Ultimately we got over our armour plate trouble as we discovered that there was a small supply in Melbourne of the special 3/32" steel plate imported from England some time previously for plating ammunition wagons. This steel is absolutely bullet proof at 500 yards and by doubling it, is proof at a much shorter range. We were fortunate in being able to purchase a supply of this and we used it in double thicknesses and in some places treble thicknesses on the vehicles. Louvres were fitted In front of the radiators. Colt Automatic gone were mounted is turrets (one on the top of each car). The turrets were revolving giving a complete arc of fire of 360o and a spare gun was carried inside each vehicle. On tests we found our cars were capable of a speed of between 50 to 60 miles per hour with their full load.
The original vehicles of the 1st Australian Armoured Car Section at a training camp, Moascar, Egypt, 1916.
The crews went through intensive courses of machine gun instruction and as the majority were very experienced motor car drivers, the personnel were in the ideal position of being able at a moment's notice to take the place of any vacancy through casualty or otherwise. Towards the and of 1915 the authorities were satisfied that the unit was well enough advanced for embarkation although it was well into 1916 before the got away on the old transport A.13 HMAS Katuna, en route for an unknown port.
The account of this boat's peregrinations and how she took eight weeks from Melbourne to Suez sometimes drifting about in the Indian Ocean with engines broken down during the monsoons which were particularly severe, would fill a book; but ultimately men and cars ware disembarked at Port Tewfik and sent by rail to join the Australian forces in Egypt.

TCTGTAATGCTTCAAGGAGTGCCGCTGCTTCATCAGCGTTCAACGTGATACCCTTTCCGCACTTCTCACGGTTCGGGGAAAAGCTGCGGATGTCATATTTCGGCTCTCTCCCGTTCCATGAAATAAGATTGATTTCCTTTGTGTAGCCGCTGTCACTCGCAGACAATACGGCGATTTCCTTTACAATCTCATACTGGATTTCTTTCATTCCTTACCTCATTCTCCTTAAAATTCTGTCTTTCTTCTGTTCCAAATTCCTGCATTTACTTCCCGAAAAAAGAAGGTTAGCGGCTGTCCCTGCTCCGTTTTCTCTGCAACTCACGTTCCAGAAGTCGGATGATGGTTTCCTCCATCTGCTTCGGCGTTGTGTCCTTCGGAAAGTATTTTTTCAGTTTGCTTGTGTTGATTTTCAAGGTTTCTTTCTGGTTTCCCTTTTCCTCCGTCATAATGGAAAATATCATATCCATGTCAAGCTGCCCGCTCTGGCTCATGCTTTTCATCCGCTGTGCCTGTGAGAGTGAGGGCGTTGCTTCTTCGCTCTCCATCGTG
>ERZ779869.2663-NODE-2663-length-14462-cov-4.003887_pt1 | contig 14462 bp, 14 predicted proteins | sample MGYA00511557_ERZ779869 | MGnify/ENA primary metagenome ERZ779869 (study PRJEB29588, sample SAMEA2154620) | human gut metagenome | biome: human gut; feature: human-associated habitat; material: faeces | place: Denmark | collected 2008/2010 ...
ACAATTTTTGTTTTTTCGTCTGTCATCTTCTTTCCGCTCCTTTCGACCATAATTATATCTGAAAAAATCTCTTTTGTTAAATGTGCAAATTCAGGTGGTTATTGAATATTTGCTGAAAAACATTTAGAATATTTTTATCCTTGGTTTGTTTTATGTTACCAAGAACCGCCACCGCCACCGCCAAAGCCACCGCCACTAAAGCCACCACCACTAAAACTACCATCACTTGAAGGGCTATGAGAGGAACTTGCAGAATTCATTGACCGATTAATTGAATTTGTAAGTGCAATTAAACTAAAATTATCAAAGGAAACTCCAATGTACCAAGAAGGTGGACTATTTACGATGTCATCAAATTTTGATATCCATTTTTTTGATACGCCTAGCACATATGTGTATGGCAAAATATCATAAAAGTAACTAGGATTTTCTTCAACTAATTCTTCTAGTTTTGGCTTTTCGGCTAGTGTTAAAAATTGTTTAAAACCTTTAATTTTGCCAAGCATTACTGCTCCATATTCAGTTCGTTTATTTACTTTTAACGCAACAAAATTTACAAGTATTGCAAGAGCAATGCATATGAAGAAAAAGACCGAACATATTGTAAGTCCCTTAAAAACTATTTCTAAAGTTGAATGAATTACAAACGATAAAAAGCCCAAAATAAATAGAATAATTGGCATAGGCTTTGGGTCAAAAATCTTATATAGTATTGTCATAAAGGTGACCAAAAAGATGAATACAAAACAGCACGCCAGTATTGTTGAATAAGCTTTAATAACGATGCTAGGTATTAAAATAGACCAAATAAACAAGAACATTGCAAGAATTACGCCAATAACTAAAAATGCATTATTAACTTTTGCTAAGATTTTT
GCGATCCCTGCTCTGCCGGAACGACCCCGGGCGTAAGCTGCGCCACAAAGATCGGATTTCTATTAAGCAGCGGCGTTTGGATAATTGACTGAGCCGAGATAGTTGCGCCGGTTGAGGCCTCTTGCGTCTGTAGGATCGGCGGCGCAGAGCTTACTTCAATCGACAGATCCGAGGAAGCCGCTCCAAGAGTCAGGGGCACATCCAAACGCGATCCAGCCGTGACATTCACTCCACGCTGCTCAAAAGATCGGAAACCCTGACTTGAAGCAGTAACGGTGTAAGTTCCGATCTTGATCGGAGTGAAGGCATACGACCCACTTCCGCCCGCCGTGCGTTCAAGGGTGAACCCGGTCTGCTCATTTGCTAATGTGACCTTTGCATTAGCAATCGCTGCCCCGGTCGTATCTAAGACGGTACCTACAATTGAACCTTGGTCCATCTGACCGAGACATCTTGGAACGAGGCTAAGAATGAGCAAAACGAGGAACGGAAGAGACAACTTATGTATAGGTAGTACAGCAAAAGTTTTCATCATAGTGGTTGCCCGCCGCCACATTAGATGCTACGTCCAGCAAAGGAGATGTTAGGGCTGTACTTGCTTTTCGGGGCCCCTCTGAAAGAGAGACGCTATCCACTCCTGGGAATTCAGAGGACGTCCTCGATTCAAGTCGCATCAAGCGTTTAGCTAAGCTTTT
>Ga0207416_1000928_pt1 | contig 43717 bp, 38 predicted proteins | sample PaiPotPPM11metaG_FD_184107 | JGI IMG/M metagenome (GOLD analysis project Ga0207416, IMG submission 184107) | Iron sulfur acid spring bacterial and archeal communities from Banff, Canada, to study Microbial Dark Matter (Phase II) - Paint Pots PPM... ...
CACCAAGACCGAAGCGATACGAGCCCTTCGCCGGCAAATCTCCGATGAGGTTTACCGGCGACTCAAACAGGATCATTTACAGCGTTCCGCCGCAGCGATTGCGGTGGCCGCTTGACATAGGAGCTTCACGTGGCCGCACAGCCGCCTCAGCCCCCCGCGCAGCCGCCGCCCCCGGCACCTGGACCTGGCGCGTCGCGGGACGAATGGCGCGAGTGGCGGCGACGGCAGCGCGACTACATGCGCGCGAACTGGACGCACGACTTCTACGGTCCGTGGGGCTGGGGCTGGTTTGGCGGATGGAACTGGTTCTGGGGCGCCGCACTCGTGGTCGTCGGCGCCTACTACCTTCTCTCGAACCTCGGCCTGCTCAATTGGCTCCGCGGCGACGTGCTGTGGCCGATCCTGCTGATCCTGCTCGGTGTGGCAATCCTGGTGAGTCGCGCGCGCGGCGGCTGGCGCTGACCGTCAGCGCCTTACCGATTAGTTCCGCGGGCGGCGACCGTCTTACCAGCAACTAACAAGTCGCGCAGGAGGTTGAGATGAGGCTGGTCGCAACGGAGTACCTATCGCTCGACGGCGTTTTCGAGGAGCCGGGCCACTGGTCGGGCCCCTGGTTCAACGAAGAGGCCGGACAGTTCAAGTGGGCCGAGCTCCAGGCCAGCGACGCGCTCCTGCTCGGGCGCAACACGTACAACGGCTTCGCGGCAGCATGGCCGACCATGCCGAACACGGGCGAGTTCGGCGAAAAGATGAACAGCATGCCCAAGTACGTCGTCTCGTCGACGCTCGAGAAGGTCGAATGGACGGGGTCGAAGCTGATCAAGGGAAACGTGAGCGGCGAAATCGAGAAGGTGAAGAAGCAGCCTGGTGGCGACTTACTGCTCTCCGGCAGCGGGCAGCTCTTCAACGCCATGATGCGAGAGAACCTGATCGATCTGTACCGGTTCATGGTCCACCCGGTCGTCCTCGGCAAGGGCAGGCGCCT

The first 4th Australian Light Horse Brigade, 1915
4th Light Horse Brigade formed Australia 4 March 1915. Shipped to Egypt without horses where broken up 26 August 1915.
11th Australian Light Horse Regiment
This was a composite Regiment recruited primarily from Queensland with a South Australian Squadron.
"A" Squadron recruited from Queensland.
"B" Squadron recruited from Queensland.
"C" Squadron recruited from South Australia.
The Regiment was broken up on 26 August 1915 as reinforcements to Regiments at Gallipoli.
"A" Squadron became "D" Squadron, 2nd Light Horse Regiment.
"B" Squadron became "D" Squadron, 5th Light Horse Regiment.
"C" Squadron became "D" Squadron, 9th Light Horse Regiment.
12th Australian Light Horse Regiment
This Regiment was recruited exclusively from New South Wales.
The Regiment was broken up on 26 August 1915 as reinforcements to Regiments at Gallipoli.
"A" Squadron became "D" Squadron, 1st Light Horse Regiment.
"B" Squadron became "D" Squadron, 7th Light Horse Regiment.
"C" Squadron became "D" Squadron, 6th Light Horse Regiment.
13th Australian Light Horse Regiment
This Regiment was recruited exclusively Victoria in March 1915. This Regiment served as a complete formation at Gallipoli. After Gallipoli was sent to France as Divisional Cavalry along with "B" and "D" Squadrons from the 4th Light Horse Regiment.